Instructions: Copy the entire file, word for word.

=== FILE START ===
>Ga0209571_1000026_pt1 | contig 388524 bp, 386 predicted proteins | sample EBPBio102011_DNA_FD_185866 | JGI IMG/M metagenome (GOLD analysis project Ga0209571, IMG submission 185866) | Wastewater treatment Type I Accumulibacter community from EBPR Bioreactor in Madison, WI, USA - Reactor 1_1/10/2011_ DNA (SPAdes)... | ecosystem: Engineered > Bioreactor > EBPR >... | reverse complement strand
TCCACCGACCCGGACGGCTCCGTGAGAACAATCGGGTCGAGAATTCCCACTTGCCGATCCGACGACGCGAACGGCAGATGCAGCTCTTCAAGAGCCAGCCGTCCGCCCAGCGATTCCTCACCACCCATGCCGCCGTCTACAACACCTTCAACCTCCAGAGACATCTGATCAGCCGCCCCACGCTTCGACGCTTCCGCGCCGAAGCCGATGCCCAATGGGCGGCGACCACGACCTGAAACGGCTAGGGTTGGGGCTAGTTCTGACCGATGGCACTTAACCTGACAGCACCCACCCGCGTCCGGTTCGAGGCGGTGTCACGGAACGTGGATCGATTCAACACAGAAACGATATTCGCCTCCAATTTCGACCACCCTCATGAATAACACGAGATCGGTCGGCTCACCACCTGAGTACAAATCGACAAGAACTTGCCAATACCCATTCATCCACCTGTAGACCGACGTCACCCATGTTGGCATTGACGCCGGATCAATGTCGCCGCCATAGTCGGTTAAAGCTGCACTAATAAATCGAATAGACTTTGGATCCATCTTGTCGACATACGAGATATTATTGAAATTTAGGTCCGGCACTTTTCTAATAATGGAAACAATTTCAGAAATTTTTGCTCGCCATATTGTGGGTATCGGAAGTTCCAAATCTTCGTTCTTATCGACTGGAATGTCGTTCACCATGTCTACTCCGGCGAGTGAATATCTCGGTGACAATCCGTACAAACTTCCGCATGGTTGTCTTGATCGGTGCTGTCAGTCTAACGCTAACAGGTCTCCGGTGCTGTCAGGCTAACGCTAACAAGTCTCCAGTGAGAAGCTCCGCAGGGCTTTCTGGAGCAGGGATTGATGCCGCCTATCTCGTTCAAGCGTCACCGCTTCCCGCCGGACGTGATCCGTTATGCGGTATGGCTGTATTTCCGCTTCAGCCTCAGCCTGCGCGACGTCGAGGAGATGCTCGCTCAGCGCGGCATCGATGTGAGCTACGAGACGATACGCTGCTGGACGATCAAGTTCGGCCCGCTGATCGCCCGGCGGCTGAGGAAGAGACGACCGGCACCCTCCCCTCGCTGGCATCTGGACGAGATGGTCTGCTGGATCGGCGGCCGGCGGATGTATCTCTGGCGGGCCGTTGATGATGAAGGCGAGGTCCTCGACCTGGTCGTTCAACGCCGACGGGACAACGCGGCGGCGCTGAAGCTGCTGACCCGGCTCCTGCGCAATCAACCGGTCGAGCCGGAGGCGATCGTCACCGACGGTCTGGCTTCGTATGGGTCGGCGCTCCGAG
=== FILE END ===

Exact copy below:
>Ga0209571_1000026_pt1 | contig 388524 bp, 386 predicted proteins | sample EBPBio102011_DNA_FD_185866 | JGI IMG/M metagenome (GOLD analysis project Ga0209571, IMG submission 185866) | Wastewater treatment Type I Accumulibacter community from EBPR Bioreactor in Madison, WI, USA - Reactor 1_1/10/2011_ DNA (SPAdes)... | ecosystem: Engineered > Bioreactor > EBPR >... | reverse complement strand
TCCACCGACCCGGACGGCTCCGTGAGAACAATCGGGTCGAGAATTCCCACTTGCCGATCCGACGACGCGAACGGCAGATGCAGCTCTTCAAGAGCCAGCCGTCCGCCCAGCGATTCCTCACCACCCATGCCGCCGTCTACAACACCTTCAACCTCCAGAGACATCTGATCAGCCGCCCCACGCTTCGACGCTTCCGCGCCGAAGCCGATGCCCAATGGGCGGCGACCACGACCTGAAACGGCTAGGGTTGGGGCTAGTTCTGACCGATGGCACTTAACCTGACAGCACCCACCCGCGTCCGGTTCGAGGCGGTGTCACGGAACGTGGATCGATTCAACACAGAAACGATATTCGCCTCCAATTTCGACCACCCTCATGAATAACACGAGATCGGTCGGCTCACCACCTGAGTACAAATCGACAAGAACTTGCCAATACCCATTCATCCACCTGTAGACCGACGTCACCCATGTTGGCATTGACGCCGGATCAATGTCGCCGCCATAGTCGGTTAAAGCTGCACTAATAAATCGAATAGACTTTGGATCCATCTTGTCGACATACGAGATATTATTGAAATTTAGGTCCGGCACTTTTCTAATAATGGAAACAATTTCAGAAATTTTTGCTCGCCATATTGTGGGTATCGGAAGTTCCAAATCTTCGTTCTTATCGACTGGAATGTCGTTCACCATGTCTACTCCGGCGAGTGAATATCTCGGTGACAATCCGTACAAACTTCCGCATGGTTGTCTTGATCGGTGCTGTCAGTCTAACGCTAACAGGTCTCCGGTGCTGTCAGGCTAACGCTAACAAGTCTCCAGTGAGAAGCTCCGCAGGGCTTTCTGGAGCAGGGATTGATGCCGCCTATCTCGTTCAAGCGTCACCGCTTCCCGCCGGACGTGATCCGTTATGCGGTATGGCTGTATTTCCGCTTCAGCCTCAGCCTGCGCGACGTCGAGGAGATGCTCGCTCAGCGCGGCATCGATGTGAGCTACGAGACGATACGCTGCTGGACGATCAAGTTCGGCCCGCTGATCGCCCGGCGGCTGAGGAAGAGACGACCGGCACCCTCCCCTCGCTGGCATCTGGACGAGATGGTCTGCTGGATCGGCGGCCGGCGGATGTATCTCTGGCGGGCCGTTGATGATGAAGGCGAGGTCCTCGACCTGGTCGTTCAACGCCGACGGGACAACGCGGCGGCGCTGAAGCTGCTGACCCGGCTCCTGCGCAATCAACCGGTCGAGCCGGAGGCGATCGTCACCGACGGTCTGGCTTCGTATGGGTCGGCGCTCCGAG